Over the weekend, David Sirota wrote an op-ed for The Washington Post, in which he opined that, "the 80's just won't go away." There is money in nostalgia. But there is more than that:
This collective deja vu moment is part coincidence, part commodified nostalgia and part impulse to rehash successful old political and entertainment brands. But the similarities between today and the 1980s also reflect a country now run by those who came of age in that decade - people whose worldviews were molded by an era that began with a Chrysler bailout and ended with foreign students protesting dictatorship in a distant square.
In the minds of many of today's leaders -- at least those in the Republican Party -- the Age of Reagan was a Golden Age, where America emerged from the doom and confusion of the seventies, personified by Jimmy Carter, into "Morning in America." Like Reagan himself -- who wanted to return to a pre-Depression America and a roaring economy presided over by Calvin Coolidge -- today's Republicans want to return to the optimism and the good times they associate with The Gipper.
The problem is that their memory -- like Reagan's -- is highly selective. Ronald Reagan came to office endorsing supply side economics -- until David Stockman announced quite publicly that the numbers didn't add up. The president quietly changed course. Reagan railed at the size of government and the deficit, while allowing both to increase substantially. It's true he did not become entangled in the Middle East -- in fact, he withdrew Marines from Lebanon. He did, however, lead a successful invasion of another country -- Grenada. And, rather than cutting back social security, he increased payroll taxes to ensure its solvency.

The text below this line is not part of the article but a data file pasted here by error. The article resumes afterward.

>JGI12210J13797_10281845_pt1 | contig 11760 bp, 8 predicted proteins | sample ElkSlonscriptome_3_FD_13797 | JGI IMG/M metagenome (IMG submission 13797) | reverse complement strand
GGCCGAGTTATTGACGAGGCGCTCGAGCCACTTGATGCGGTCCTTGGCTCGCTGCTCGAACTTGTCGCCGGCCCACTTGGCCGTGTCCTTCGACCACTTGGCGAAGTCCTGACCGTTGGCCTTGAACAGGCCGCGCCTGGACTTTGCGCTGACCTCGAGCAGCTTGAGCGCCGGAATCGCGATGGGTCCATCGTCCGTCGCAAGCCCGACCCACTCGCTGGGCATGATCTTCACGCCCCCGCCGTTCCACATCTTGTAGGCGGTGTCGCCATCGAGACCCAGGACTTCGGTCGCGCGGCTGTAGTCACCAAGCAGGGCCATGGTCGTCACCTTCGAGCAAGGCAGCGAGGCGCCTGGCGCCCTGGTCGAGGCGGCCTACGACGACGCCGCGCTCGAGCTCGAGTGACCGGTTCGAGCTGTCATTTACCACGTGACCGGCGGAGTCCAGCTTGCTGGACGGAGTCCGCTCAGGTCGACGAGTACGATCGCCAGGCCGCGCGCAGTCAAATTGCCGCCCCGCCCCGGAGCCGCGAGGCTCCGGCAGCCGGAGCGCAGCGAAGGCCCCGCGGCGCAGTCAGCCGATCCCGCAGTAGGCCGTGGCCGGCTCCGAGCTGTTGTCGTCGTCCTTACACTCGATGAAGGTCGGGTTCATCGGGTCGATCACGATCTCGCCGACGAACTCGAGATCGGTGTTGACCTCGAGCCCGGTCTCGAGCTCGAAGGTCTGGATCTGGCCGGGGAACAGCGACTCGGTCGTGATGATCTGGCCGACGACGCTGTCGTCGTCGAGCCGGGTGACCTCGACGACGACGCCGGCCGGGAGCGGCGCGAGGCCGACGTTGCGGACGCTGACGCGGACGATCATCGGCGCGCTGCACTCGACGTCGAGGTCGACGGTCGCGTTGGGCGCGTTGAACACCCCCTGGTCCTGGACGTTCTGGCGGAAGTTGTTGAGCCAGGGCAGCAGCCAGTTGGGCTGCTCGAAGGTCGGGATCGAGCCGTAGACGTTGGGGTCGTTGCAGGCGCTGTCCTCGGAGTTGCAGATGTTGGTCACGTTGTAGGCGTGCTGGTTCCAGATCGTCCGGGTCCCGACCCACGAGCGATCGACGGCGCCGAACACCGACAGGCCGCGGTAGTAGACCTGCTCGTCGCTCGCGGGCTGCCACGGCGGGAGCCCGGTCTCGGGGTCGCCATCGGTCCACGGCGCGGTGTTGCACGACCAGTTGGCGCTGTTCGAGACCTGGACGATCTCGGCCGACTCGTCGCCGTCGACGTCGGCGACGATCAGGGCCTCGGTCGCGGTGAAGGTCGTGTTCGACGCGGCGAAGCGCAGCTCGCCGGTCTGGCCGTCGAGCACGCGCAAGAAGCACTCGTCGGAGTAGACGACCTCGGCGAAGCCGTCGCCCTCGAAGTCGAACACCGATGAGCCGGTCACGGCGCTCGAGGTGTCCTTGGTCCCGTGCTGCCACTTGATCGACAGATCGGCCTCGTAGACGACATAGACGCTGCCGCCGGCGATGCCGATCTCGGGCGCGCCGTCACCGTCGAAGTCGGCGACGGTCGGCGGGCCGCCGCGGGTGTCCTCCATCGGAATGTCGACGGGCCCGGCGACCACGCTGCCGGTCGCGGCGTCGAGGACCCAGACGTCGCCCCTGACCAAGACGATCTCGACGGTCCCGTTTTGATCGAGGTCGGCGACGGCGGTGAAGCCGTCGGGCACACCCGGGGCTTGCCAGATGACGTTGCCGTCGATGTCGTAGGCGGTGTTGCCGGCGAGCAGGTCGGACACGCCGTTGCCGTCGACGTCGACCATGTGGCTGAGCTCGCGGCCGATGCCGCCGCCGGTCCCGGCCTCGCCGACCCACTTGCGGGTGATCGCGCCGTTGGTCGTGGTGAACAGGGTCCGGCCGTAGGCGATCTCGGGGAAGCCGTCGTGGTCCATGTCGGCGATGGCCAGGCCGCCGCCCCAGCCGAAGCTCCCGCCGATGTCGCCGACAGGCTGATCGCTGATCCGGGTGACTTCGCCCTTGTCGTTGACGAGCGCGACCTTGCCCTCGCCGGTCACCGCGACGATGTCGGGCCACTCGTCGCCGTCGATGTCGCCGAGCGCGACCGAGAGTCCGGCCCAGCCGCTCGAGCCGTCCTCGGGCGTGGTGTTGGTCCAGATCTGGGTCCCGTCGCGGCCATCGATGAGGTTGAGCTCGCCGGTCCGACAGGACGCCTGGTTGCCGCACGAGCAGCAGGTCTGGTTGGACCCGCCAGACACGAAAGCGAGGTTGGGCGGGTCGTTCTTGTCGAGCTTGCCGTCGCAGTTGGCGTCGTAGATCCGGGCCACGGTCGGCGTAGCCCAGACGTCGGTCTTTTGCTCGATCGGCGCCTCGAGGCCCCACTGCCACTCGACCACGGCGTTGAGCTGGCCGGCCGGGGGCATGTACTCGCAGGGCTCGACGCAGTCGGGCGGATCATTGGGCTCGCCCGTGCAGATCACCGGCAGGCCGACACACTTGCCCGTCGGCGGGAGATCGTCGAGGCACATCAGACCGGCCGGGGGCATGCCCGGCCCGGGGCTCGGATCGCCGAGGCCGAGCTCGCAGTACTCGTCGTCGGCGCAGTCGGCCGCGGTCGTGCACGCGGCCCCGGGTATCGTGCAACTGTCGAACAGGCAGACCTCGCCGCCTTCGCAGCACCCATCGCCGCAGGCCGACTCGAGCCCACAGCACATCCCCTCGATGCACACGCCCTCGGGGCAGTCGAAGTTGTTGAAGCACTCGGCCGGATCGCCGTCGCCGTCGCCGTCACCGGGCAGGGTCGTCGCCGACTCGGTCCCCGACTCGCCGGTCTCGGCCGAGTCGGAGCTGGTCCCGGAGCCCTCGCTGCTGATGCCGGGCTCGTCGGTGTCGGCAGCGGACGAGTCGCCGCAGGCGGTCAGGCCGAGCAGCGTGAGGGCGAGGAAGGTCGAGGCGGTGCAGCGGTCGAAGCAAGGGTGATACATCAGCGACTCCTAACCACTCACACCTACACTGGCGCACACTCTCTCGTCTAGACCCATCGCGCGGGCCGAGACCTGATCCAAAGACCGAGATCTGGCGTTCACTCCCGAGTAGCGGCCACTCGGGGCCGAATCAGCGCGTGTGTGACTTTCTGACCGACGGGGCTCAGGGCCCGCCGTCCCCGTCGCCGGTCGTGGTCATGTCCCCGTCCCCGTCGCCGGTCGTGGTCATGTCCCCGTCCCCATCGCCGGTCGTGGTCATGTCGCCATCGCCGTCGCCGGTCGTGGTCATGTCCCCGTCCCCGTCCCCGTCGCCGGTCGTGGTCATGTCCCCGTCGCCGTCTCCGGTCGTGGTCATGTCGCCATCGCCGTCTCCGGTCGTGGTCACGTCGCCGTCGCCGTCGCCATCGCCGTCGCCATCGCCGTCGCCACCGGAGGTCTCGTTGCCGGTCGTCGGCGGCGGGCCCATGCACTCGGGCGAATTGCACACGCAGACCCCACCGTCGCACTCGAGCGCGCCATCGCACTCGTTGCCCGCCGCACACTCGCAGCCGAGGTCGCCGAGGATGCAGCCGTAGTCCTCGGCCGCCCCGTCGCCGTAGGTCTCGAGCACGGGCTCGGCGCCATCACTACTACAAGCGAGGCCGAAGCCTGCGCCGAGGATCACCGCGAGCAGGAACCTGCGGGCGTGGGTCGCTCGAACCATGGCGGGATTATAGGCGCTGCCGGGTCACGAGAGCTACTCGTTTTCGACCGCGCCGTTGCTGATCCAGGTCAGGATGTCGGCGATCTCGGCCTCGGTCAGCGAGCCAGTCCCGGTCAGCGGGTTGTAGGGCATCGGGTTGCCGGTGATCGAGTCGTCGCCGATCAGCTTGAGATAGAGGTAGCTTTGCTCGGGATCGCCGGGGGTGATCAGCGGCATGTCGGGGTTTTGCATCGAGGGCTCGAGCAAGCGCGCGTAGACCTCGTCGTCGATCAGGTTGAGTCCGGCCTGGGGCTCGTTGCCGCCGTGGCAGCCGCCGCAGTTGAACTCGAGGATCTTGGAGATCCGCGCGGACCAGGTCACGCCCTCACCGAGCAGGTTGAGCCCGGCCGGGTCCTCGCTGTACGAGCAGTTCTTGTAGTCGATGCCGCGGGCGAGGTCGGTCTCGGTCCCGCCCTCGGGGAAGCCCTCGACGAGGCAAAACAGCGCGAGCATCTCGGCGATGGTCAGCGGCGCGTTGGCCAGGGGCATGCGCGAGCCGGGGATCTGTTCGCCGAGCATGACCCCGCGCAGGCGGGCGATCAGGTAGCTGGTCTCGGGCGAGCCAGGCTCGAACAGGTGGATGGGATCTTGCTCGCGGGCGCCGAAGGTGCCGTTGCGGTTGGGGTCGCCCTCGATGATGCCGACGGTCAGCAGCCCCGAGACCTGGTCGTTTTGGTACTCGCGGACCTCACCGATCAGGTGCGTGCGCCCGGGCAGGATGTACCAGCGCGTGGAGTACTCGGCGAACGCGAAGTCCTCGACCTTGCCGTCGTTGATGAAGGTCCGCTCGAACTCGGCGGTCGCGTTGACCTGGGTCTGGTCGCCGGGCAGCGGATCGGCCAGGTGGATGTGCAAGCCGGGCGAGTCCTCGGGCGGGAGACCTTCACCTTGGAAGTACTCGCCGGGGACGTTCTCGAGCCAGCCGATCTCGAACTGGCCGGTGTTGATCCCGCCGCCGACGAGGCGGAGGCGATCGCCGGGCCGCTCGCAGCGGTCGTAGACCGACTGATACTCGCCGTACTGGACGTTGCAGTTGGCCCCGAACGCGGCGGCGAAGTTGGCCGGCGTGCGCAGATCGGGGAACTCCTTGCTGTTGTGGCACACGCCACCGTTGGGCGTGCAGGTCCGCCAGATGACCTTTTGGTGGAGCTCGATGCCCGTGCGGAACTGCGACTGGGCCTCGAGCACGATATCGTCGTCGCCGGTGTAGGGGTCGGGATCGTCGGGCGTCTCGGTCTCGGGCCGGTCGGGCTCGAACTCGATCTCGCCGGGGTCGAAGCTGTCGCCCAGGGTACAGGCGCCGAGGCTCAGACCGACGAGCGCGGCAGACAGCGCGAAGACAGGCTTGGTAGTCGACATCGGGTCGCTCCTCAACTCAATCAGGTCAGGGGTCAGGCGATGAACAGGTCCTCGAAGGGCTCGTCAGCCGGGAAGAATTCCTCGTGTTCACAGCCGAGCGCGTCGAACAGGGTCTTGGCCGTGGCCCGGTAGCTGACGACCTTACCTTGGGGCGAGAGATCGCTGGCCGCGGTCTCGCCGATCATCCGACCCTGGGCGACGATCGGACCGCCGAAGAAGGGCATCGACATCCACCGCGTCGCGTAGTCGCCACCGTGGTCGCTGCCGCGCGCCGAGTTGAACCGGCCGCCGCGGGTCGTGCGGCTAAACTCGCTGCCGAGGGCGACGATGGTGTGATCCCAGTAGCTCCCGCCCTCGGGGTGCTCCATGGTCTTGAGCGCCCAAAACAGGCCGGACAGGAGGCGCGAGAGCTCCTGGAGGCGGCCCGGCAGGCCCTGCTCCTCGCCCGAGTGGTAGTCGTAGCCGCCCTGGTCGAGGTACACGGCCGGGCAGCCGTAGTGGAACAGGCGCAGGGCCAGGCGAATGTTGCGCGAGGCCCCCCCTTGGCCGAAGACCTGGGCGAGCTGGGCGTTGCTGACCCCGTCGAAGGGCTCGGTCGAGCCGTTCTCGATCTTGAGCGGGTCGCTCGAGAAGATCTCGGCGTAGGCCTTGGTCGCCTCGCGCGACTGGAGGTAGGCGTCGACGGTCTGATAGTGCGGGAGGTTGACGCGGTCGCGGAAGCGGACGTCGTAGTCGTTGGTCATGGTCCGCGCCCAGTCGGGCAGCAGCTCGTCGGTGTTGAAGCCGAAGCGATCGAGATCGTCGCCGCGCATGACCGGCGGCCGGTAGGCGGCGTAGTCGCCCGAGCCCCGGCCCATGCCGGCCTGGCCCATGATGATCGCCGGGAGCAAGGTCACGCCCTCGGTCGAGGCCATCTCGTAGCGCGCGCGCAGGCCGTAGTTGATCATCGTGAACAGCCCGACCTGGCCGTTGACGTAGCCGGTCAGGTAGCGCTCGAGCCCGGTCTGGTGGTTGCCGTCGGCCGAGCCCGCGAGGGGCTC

But he left it to others to deal with the consequences of his signature policies. To George Bush Sr. he left the Savings and Loan Debacle. Bush established the Resolution Trust Corporation and actually prosecuted the high rollers behind the savings and loan mess. Bush also increased taxes to restore fiscal balance -- a wise move. But to howls of treachery, he lost the next election. Then, of course, there was Ollie North and Iran Contra. And, to Reagan's credit, but unthinkable to some -- particularly to the Tea Partiers of his own day -- he sat down and did business with The Evil Empire.
Ronald Reagan -- like the America he loved -- has been mythologized. The problem with mythologizing the past is that you can't learn from it. The golden glow surrounding it makes it impossible to see its hard edges, its tragedies and its stupidities. Today, from Wisconsin to Washington, Republicans have been captured by a myth. In such moments, history becomes destiny.
This entry is cross posted at The Moderate Voice.